Monday, March 10, 2008

Exchange Rates and the Trade Deficit

Fellow blogger Mike Fladlien made a request in my previous post. It seems some of his students don’t see the weakening dollar reducing the trade deficit. My best advice is to look at this publication produced by the Federal Reserve Bank of St. Louis. In each issue, they summarize the component parts of Gross Domestic Product (GDP) and how they contribute or detract from the overall number. Since early 2006, the quarterly trade data has been predominantly positive – exports larger than imports – resulting in positive contributions to GDP. If memory serves, this is about the time that the dollar began weakening against many other currencies.

But I think the main question his students have been asking is why there still is a trade deficit if we’re seeing exports outpacing imports. The response I would give is that a handful of quarters of positive trade flows does not equal all the quarters of negative trade flows over the past decade. The parallel I would use is the years of budget surplus at the end of the Clinton administration. While they were nice, the surpluses weren’t large enough to cancel out the accumulated annual deficits (the national debt). Likewise, these trade surpluses were not large enough to counterbalance the previous deficits.

I would also remind students of something from their American History classes. I believe, the United States has been a net trade deficit nation most of its history. The other side of the trade deficit was a positive capital flow – nations investing in the United States. That helped build the capital base that supported economic growth.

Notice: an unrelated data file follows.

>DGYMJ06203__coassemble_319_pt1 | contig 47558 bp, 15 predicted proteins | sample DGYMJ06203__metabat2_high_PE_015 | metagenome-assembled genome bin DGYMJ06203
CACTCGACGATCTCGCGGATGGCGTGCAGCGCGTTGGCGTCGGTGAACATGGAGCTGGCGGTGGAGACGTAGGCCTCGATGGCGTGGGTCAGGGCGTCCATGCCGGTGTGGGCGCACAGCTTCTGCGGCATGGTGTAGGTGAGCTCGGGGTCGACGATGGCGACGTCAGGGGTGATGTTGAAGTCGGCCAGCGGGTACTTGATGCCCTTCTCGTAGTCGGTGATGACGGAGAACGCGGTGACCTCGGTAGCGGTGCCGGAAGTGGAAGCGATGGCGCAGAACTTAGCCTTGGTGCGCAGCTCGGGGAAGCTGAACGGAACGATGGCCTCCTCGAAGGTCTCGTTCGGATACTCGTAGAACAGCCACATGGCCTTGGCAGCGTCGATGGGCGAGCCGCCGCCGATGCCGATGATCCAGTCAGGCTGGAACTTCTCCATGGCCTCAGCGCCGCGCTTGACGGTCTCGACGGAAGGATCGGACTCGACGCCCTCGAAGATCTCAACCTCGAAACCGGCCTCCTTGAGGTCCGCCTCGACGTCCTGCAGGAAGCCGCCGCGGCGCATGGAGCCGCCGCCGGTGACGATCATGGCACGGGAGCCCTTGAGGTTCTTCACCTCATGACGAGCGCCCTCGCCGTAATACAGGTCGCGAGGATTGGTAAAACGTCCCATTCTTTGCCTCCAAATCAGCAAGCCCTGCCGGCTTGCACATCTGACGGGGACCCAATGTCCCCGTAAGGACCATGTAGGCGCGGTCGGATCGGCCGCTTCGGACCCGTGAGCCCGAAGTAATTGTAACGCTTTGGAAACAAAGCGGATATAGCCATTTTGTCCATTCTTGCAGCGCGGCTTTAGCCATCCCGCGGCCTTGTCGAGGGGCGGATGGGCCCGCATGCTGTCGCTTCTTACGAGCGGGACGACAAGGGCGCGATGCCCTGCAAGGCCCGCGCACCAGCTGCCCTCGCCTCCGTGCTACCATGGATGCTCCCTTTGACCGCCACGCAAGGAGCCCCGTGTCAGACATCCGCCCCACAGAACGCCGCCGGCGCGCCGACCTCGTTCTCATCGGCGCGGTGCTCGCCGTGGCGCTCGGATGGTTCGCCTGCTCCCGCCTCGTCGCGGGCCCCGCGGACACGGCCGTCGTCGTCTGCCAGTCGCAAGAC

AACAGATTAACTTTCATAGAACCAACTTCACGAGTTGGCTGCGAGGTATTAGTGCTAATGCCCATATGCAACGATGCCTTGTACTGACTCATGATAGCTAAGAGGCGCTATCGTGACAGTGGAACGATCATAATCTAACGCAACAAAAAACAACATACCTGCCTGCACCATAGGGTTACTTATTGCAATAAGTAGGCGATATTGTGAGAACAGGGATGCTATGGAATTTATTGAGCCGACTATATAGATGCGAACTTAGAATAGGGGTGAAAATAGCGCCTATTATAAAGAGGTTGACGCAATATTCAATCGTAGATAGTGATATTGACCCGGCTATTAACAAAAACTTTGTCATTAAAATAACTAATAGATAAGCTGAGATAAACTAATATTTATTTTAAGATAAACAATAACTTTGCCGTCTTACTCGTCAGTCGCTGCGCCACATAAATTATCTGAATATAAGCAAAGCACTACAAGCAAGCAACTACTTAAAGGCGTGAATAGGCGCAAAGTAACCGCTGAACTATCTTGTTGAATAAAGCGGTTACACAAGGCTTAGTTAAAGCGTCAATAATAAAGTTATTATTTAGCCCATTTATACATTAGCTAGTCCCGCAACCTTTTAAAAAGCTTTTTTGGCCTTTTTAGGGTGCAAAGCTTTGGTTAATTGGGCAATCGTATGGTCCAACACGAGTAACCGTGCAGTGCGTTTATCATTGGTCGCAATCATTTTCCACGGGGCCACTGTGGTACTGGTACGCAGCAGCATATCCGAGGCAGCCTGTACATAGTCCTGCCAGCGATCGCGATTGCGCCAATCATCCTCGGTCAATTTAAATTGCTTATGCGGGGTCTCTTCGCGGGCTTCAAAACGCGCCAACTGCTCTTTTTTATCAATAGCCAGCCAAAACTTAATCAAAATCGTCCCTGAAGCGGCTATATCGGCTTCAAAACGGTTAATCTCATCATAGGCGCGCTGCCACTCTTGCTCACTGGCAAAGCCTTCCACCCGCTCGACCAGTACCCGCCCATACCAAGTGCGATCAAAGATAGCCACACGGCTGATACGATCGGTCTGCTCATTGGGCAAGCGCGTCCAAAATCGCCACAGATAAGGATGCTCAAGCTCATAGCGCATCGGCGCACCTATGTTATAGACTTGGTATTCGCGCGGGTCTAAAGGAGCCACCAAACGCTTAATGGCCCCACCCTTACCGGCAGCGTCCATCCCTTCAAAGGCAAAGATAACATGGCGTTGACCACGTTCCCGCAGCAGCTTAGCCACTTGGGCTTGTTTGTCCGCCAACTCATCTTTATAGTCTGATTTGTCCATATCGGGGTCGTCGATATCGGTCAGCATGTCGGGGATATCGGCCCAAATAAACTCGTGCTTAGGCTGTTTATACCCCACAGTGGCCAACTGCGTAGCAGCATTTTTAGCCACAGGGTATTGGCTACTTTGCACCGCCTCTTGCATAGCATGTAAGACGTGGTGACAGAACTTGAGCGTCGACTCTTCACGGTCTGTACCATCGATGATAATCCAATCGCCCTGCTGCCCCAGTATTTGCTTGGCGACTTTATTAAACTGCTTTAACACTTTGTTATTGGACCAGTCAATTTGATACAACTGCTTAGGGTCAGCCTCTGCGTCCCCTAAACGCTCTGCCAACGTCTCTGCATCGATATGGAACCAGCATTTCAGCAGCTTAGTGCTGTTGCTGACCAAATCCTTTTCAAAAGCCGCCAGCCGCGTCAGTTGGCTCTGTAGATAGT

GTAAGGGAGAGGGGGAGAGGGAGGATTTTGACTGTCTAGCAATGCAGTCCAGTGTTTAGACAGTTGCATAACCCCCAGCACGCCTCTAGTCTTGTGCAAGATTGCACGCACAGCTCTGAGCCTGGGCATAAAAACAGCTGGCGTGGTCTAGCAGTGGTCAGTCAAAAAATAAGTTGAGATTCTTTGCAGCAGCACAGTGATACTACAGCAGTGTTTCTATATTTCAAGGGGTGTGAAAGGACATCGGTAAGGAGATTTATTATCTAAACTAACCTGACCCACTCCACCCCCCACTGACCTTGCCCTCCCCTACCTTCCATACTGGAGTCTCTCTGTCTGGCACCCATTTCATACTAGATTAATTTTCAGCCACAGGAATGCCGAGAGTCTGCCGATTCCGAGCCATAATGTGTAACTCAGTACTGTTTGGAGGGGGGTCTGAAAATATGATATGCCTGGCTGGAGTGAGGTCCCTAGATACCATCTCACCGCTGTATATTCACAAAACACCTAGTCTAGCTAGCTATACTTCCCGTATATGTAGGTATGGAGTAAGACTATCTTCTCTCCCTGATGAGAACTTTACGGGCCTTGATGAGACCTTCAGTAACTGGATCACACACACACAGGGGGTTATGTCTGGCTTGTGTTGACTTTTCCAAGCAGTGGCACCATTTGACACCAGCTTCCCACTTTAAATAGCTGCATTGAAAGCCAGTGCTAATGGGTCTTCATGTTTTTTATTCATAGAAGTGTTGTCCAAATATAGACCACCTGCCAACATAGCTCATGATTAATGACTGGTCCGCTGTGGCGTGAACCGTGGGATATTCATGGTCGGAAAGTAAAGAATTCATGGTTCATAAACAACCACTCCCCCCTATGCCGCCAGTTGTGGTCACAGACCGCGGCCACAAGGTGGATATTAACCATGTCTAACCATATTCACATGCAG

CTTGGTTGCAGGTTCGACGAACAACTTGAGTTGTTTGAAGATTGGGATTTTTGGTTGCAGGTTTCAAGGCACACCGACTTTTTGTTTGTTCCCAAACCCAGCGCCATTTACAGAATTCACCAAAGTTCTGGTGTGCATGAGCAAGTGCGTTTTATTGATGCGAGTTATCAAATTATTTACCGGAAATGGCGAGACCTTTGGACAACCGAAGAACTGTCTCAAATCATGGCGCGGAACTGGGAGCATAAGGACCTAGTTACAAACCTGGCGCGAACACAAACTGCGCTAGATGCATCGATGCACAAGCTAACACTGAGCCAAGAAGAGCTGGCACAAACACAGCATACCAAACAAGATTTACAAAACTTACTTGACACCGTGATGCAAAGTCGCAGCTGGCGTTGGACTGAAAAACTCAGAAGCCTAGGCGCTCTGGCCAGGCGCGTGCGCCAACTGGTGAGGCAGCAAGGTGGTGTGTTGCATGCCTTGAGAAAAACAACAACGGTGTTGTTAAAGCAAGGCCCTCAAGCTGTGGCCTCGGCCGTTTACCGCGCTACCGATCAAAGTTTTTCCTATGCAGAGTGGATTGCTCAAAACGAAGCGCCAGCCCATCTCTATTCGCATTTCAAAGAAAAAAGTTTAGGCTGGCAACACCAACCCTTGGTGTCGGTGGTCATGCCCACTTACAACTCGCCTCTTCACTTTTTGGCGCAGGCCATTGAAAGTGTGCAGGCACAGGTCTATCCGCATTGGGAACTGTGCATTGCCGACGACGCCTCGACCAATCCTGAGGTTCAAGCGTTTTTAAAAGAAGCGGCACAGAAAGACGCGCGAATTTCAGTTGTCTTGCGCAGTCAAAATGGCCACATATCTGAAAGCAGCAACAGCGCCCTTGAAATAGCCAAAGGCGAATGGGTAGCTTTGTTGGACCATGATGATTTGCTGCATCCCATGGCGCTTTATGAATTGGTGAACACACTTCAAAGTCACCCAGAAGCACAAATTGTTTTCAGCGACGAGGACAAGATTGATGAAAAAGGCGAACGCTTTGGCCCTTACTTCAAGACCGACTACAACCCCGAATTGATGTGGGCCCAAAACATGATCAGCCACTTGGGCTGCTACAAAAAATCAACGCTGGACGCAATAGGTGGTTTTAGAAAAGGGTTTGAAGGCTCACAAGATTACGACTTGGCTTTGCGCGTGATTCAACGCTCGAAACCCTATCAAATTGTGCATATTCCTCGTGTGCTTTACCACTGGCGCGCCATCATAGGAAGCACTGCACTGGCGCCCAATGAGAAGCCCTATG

I look forward to additional comments.

**Correction**
Thanks to a sharp-eyed colleague for pointing out an error in my post. I was focusing on absolute amounts when I should have been focusing on growth rates. Here's how my colleague correctly explains the issue:

"I think this explanation mixes together two related but different concepts: absolute amounts and growth in absolute amounts. The confusion comes from the wording "exports outpacing imports" -- which implies that the dollar value of exports currently exceeds the dollar value of imports (which it does not). A better phrase to use might be "growth in exports outpacing growth in imports." The current trade deficit overall is still highly negative. As an example, suppose exports are currently $200 billion and imports are currently $400 billion. The trade balance is -$200 billion.

If exports are growing by 10% a year, however, exports will be $266 billion after 4 years. If imports are falling by 10% a year, imports will be $292 billion after 4 years. Hence, this change in exports and imports contributes to faster U.S. growth, even though the trade balance itself is still in deficit (-$25 billion) after 4 years. So, it is not exports that are outpacing imports. It is the growth in exports that is outpacing the growth of imports."

My thanks to my colleague, and my apologies to my readers.

1 comment:

Mike Fladlien said...

thank you for a nice explanation that i can take into class...